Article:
Researchers at the RIKEN Cluster for Pioneering Research (CPR) in Japan report that Kleefstra syndrome, a genetic disorder that leads to intellectual disability, can be reversed after birth in a mouse model of the disease. Published in the scientific journal iScience, the series of experiments led by Yoichi Shinkai showed that postnatal treatment resulted in improved symptoms, both in the brain and in behavior.
Normally, we get two good copies of most genes, one from each parent. In Kleefstra syndrome, one copy of the EHMT1 gene is mutated or missing. This leads to half the normal amount of GLP, a protein whose job is to control genes related to brain development through a process called H3K9 methylation. Without enough GLP, H3K9 methylation is also reduced, and the connections between neurons in the brain do not develop normally. The result is intellectual disability and autistic-like symptoms. "We still don't know if Kleefstra syndrome is a curable disease after birth or how this epigenetic dysregulation leads to the neurological disorder," says Shinkai. "Our studies in mice have provided new information about what causes the behavioral abnormalities associated with the syndrome and have shown that a cure is a real possibility in the future."
Reasoning that extra GLP might be an effective treatment, the researchers performed a series of experiments in mice that were engineered to have only one good copy of the EHMT1 gene. The brains of these mice show characteristics of the human condition, including 40% less GLP and 30% less H3K9 methylation. The mice also display several behaviors seen in humans with Kleefstra syndrome, such as reduced locomotion and greater anxiety. After each experiment, the researchers measured these factors and compared them to normal mice to see if the treatment had been effective.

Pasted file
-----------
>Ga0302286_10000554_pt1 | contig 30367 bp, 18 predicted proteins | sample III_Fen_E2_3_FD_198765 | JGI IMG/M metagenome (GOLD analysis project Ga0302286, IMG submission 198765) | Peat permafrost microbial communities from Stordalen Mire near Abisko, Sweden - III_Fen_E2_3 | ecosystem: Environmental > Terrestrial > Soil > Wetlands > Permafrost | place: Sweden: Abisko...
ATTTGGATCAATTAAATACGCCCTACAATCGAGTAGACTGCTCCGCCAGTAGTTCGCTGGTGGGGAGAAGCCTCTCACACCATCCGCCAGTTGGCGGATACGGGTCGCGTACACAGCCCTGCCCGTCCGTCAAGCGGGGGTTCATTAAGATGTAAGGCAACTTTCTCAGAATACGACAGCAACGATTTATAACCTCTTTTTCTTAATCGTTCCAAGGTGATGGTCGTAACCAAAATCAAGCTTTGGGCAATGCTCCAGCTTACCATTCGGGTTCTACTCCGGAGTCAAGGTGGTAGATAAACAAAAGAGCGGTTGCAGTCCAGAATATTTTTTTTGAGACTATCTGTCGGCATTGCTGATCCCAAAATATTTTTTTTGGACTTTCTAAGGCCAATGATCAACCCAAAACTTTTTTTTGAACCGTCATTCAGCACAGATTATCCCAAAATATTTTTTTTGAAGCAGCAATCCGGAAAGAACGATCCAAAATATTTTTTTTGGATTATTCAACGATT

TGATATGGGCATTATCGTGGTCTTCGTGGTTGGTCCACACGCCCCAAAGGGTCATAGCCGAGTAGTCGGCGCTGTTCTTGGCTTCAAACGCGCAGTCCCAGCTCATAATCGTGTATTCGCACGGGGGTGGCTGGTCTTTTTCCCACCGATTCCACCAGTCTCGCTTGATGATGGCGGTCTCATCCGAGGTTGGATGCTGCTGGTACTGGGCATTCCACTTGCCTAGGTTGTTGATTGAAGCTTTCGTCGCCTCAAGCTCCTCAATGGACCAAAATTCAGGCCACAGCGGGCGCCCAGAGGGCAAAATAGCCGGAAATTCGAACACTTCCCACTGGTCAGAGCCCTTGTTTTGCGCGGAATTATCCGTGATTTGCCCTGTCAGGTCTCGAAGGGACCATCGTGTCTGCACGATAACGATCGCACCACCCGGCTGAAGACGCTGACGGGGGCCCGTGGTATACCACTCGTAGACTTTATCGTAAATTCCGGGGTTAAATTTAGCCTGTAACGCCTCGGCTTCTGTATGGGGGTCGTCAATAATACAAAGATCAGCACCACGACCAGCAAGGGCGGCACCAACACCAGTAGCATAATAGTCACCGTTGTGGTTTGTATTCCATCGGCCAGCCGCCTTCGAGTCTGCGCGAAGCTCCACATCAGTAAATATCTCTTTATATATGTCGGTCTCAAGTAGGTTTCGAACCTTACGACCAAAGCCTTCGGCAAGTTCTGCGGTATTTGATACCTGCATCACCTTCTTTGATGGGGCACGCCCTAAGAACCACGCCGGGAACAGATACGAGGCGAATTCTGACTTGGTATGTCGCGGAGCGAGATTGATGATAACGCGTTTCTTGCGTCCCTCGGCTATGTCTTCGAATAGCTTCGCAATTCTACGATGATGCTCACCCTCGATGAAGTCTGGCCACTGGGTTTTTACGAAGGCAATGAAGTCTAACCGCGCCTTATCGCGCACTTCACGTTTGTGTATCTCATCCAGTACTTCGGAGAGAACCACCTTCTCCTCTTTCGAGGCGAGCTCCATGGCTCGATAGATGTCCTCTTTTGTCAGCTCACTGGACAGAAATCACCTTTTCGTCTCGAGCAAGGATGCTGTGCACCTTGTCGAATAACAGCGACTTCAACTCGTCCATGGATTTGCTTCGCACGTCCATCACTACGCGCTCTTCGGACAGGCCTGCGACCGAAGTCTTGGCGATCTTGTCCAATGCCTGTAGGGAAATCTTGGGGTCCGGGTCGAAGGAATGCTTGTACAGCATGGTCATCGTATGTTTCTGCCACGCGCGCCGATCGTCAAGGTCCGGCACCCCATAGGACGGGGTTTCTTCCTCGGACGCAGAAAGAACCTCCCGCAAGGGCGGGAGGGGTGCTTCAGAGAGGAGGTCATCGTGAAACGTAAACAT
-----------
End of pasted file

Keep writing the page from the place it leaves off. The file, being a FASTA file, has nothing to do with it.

The researchers artificially induced GLP production after birth in two experiments, once throughout the whole brain and once specific to adult neurons in the brain. Treatment in 3- to 4-week-old juvenile mice quickly rescued GLP and H3K9 methylation levels in the brain in both tests. Behavior improved several weeks later, but only when GLP was increased throughout the whole brain. Thus, brain and behavioral symptoms were successfully rescued by treatment that increased GLP levels throughout the brain after mice had already become juveniles.
The researchers next wanted to know why their treatment only fully worked when GLP was increased throughout the brain, not just in neurons. Thinking that perhaps the disorder abnormally activates microglia cells in the brain, which are known to control immune responses such as inflammation, the team searched and found a well-known inflammatory response in the brains of the model mice, along with greater amounts of activated microglial cells. Knocking out a key protein involved in the inflammatory response reversed some of the brain abnormalities caused by inflammation but did not change the behavior. "This means that brain inflammation is only part of the story," explains first author Ayumi Yamada. "To have a complete understanding of the disease, we need to find out what happens in other non-neural cells when we increase GLP."
As this is the first report of neuro-inflammation in Kleefstra syndrome, the next step is to find out if it also occurs in the human condition. Shinkai believes the chances are high and says he would not be surprised if other neurological diseases caused by epigenetic dysregulation were also related to abnormal inflammation in the brain. "Although we don't yet know if our findings will be applicable to patients with Kleefstra syndrome," he says, "we have shown that a cure after birth is possible and believe this will bring hope to patients and their families."
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